PoopSmith87 t1_j6emwa5 wrote

Yeah, it's all conjecture as of now.

My uninformed but kinda smort guess is that it was a quick, massive failure before the meter, or possibly with irrigation that was on an off meter well (a common setup here). Long Island, being a sandbar, gives way to water pretty easily, so it would be quick work for a 1.5" high pressure main to excavate that cavity. I once saw very large main at a horse farm that left a crater big enough to hide a school bus in the ~30 seconds it took to shut down. If this was a normal residential main running all night, this size hole is totally possible. Because it's a grass yard, and a frozen one at that, the grass roots holds up the top 6" and viola, you have a hidden deathtrap.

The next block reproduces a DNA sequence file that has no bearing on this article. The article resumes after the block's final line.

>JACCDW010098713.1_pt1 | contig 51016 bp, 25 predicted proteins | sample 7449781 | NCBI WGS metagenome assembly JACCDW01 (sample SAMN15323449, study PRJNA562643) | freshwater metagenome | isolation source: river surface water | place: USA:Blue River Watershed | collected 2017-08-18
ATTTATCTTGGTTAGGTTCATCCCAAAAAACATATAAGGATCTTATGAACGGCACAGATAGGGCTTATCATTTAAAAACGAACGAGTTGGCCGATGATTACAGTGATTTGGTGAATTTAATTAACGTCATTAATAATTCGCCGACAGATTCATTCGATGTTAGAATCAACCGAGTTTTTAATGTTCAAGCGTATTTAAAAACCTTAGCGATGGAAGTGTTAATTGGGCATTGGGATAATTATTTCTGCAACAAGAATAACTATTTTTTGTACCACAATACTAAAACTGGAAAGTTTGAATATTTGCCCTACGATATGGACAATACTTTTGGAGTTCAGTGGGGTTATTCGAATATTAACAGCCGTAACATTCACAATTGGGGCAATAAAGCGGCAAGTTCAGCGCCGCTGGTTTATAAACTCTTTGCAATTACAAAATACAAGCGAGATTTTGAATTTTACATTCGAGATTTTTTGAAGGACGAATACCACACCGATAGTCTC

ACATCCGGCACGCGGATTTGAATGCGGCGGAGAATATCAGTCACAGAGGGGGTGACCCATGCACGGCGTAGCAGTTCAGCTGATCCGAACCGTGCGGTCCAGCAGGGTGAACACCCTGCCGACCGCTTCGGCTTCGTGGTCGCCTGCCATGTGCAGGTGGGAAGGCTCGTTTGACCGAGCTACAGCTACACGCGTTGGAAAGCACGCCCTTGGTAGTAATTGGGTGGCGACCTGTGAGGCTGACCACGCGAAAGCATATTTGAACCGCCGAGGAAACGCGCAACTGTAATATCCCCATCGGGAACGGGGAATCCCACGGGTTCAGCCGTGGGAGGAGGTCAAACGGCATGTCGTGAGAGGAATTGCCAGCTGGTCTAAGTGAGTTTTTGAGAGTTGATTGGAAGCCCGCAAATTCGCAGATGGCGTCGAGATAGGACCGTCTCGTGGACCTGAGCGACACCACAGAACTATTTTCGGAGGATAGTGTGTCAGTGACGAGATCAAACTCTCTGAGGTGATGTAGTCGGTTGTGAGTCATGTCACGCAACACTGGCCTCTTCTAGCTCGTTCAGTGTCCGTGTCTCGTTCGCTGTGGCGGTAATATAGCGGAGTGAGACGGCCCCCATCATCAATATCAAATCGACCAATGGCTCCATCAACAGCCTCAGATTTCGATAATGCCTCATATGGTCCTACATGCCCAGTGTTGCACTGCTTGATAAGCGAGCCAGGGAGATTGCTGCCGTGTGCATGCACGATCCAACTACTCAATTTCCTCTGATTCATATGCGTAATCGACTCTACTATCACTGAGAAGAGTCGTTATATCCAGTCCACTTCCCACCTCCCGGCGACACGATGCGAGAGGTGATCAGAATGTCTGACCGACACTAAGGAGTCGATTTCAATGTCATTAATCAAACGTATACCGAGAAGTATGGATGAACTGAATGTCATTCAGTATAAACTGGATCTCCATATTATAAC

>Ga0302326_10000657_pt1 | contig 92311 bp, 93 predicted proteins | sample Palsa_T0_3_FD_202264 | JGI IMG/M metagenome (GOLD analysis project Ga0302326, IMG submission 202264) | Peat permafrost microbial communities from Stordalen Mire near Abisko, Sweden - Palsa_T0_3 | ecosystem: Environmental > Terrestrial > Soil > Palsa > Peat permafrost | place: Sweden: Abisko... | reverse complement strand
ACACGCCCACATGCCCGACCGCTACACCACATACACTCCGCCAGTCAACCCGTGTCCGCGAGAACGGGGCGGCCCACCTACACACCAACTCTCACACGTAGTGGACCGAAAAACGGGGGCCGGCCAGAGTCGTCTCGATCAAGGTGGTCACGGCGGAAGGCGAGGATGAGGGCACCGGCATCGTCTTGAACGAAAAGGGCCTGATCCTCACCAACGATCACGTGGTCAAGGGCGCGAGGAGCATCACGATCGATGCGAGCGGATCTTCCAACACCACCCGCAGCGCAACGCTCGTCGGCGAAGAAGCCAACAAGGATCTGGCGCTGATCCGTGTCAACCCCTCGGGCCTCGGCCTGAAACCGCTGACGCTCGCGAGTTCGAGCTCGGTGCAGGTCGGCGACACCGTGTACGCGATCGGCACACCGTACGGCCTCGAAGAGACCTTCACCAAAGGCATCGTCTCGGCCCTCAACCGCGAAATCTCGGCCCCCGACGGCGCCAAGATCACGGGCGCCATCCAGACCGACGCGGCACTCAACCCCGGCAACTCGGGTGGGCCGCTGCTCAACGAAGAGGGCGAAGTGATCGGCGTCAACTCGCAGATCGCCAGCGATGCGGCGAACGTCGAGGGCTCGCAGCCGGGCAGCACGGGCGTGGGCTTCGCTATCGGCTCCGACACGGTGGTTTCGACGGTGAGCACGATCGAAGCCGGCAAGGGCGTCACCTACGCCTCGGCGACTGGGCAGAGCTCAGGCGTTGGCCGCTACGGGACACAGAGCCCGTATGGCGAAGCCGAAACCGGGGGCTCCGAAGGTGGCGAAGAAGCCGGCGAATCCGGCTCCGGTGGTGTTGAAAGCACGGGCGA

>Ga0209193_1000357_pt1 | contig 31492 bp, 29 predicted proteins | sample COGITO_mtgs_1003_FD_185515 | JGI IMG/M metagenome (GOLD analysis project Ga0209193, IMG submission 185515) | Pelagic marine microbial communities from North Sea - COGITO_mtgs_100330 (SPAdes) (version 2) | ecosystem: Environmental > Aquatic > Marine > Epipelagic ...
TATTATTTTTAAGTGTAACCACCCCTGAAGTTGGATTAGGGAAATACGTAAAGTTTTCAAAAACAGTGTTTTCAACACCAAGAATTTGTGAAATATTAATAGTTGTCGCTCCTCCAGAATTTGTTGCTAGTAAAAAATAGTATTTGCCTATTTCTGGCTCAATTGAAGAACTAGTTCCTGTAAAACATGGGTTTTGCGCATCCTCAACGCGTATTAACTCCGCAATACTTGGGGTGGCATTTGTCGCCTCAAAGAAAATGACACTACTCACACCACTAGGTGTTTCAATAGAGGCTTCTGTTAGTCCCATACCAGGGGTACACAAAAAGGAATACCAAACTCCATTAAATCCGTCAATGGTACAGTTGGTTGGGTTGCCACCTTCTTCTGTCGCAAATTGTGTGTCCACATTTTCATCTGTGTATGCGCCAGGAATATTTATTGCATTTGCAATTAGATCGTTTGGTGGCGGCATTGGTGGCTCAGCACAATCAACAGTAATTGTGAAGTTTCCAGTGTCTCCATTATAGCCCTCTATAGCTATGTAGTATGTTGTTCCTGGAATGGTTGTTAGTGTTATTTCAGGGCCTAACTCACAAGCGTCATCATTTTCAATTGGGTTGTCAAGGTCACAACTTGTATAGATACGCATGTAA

If I'm right, her sand got pushed down into the water table, or gushed out all over her yard on the edges.


PoopSmith87 t1_j6ec4d1 wrote

If the break is before the meter, it wouldn't be on the bill. Nevermind the bill, in a Long Island home with a metered leak, you'll actually hear the meter buzzing away in the basement.

Weather is pretty unlikely, Long Island generally is not prone to sink holes as it lacks the "soft bedrock" geology that leads to them. Long Island is basically a long, extended sandbar that was pushed up by a glacier, sand and tumbled rocks, there just isn't any kind of limestone or carbonate bedrock to cause sinkholes


PoopSmith87 t1_j6e9bkx wrote

Long Island homes (with city water) usually have the water meter in the basement right next to their shutoff.

As far as Seattle... well, I don't know a damn thing about Seattle, or their water hookups.

The real question is: where is the leak, and what is responsible? Was it the developer? Was it the water district? Was it knicked by a landscaper or utility worker trench and reburied?

I'm sure we will find out in due time